The Biden administration is reportedly preparing to appeal a Tuesday federal court ruling that found it likely violated the First Amendment by meeting with tech companies about social media censorship.
According to a Wednesday report by Bloomberg, the Department of Justice said it will appeal the ruling, which bans certain federal officials and agencies from contacting social media companies in efforts to suppress speech, and filed a notice of appeal with the 5th US Circuit Court of Appeals in New Orleans earlier in the day.
White House press secretary Karine Jean-Pierre reacted to the ruling Wednesday by telling reporters the administration disagreed with it, but wouldn’t directly respond to a question about the censorship of conservative speech.
The Tuesday injunction by Louisiana Judge Terry A. Doughty was in response to recent lawsuits from Louisiana and Missouri attorneys general. The suits allege that the White House coerced or “significantly encourage[d]” tech companies to suppress free speech during the COVID-19 pandemic.
The federal officials and agencies the ruling barred from meeting with social media companies in efforts to suppress speech include some of Biden’s Cabinet members, such as Secretary of Homeland Security Alejandro Mayorkas, Secretary of Health and Human Services Xavier Becerra and United States Surgeon General Vivek Murthy, as well as Jean-Pierre.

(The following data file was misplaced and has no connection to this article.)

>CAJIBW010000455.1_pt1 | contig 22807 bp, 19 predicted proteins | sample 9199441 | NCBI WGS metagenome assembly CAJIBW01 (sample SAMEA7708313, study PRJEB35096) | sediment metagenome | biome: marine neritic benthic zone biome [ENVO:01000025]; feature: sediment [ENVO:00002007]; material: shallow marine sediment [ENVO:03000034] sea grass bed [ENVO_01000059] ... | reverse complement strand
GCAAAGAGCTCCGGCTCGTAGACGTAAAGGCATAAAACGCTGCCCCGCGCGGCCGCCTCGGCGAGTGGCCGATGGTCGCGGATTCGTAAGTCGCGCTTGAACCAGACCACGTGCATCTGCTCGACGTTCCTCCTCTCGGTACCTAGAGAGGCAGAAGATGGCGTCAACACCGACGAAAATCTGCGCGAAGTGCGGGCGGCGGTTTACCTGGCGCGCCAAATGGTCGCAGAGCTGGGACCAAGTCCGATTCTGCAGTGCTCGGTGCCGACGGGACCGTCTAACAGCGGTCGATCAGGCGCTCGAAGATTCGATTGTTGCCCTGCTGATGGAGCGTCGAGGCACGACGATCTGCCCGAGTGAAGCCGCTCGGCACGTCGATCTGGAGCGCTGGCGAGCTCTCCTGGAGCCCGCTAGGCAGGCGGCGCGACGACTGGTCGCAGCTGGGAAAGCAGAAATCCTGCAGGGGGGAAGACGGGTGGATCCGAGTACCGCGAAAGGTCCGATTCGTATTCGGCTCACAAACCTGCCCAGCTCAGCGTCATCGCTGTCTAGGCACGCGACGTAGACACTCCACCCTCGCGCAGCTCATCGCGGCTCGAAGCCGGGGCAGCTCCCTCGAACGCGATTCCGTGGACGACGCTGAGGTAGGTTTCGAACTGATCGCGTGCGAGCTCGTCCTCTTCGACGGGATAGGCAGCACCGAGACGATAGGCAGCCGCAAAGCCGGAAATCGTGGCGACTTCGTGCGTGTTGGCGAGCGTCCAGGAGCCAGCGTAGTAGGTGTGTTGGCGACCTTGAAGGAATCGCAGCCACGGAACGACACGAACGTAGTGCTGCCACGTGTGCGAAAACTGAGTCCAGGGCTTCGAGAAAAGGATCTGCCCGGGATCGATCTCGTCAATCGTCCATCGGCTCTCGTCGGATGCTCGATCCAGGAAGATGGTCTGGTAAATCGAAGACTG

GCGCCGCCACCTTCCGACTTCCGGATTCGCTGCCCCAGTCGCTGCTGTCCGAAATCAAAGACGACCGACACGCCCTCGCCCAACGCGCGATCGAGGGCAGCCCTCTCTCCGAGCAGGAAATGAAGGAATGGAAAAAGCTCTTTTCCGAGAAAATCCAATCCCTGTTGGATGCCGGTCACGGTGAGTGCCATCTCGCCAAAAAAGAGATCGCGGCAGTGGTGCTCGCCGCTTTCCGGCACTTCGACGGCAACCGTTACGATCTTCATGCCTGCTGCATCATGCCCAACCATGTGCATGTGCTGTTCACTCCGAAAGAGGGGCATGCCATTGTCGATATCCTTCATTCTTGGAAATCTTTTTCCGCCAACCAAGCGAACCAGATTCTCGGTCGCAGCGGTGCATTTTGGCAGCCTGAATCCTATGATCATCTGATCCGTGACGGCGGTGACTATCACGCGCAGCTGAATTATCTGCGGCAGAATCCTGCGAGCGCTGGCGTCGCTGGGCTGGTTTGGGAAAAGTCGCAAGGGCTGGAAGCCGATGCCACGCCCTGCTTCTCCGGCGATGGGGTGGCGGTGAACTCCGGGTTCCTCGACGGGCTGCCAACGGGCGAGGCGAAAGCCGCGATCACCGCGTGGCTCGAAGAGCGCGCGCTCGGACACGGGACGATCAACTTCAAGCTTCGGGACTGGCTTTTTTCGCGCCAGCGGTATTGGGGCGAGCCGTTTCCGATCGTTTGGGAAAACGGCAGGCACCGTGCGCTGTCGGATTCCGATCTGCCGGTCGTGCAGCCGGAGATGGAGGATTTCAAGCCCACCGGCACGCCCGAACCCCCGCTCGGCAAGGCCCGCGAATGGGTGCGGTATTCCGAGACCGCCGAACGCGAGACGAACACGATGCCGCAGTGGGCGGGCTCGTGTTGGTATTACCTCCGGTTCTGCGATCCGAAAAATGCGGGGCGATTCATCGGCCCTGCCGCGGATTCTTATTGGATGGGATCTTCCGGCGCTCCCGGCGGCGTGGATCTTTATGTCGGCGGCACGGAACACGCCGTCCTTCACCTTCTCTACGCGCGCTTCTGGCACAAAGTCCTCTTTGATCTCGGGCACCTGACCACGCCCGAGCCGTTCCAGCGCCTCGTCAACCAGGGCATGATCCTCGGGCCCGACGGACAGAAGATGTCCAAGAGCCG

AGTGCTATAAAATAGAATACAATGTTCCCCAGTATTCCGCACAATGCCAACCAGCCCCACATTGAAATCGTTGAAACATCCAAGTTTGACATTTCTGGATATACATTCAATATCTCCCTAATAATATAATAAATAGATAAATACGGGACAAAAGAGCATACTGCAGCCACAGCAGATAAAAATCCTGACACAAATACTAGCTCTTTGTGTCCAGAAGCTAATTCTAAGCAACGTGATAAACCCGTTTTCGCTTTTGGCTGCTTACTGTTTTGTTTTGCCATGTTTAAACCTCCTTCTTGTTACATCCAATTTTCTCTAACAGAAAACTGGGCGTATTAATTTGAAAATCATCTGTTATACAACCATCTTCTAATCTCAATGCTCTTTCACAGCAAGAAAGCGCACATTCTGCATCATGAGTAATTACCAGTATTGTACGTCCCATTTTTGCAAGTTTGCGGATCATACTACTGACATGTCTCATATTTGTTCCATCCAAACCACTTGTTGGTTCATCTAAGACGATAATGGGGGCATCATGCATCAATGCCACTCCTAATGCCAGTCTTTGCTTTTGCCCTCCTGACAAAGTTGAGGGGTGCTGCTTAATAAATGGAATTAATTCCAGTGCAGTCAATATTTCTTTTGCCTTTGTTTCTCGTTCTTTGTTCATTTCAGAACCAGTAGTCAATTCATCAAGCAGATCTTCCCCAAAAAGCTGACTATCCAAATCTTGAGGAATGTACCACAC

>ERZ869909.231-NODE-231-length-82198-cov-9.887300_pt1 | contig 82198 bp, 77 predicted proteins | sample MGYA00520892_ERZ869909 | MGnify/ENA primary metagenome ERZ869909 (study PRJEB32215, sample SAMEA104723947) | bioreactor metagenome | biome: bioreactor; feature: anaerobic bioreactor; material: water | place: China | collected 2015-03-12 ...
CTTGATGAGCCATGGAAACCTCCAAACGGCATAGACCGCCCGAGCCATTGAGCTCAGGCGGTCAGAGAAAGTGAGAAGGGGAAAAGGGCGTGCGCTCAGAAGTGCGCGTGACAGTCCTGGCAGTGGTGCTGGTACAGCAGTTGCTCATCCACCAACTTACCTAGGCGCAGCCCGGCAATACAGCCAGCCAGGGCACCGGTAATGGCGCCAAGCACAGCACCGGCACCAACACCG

Google, Meta and Twitter were all named in the lawsuits.
The injunction, which was obtained by Fox News, stated that the government’s actions “likely violate the Free Speech Clause” and that the court “is not persuaded by Defendants’ arguments.” It also claimed that “the censorship alleged in this case almost exclusively targeted conservative speech,” but that issues the case raises are “beyond party lines.”
Fox News’ Andrea Vacchiano contributed to this report.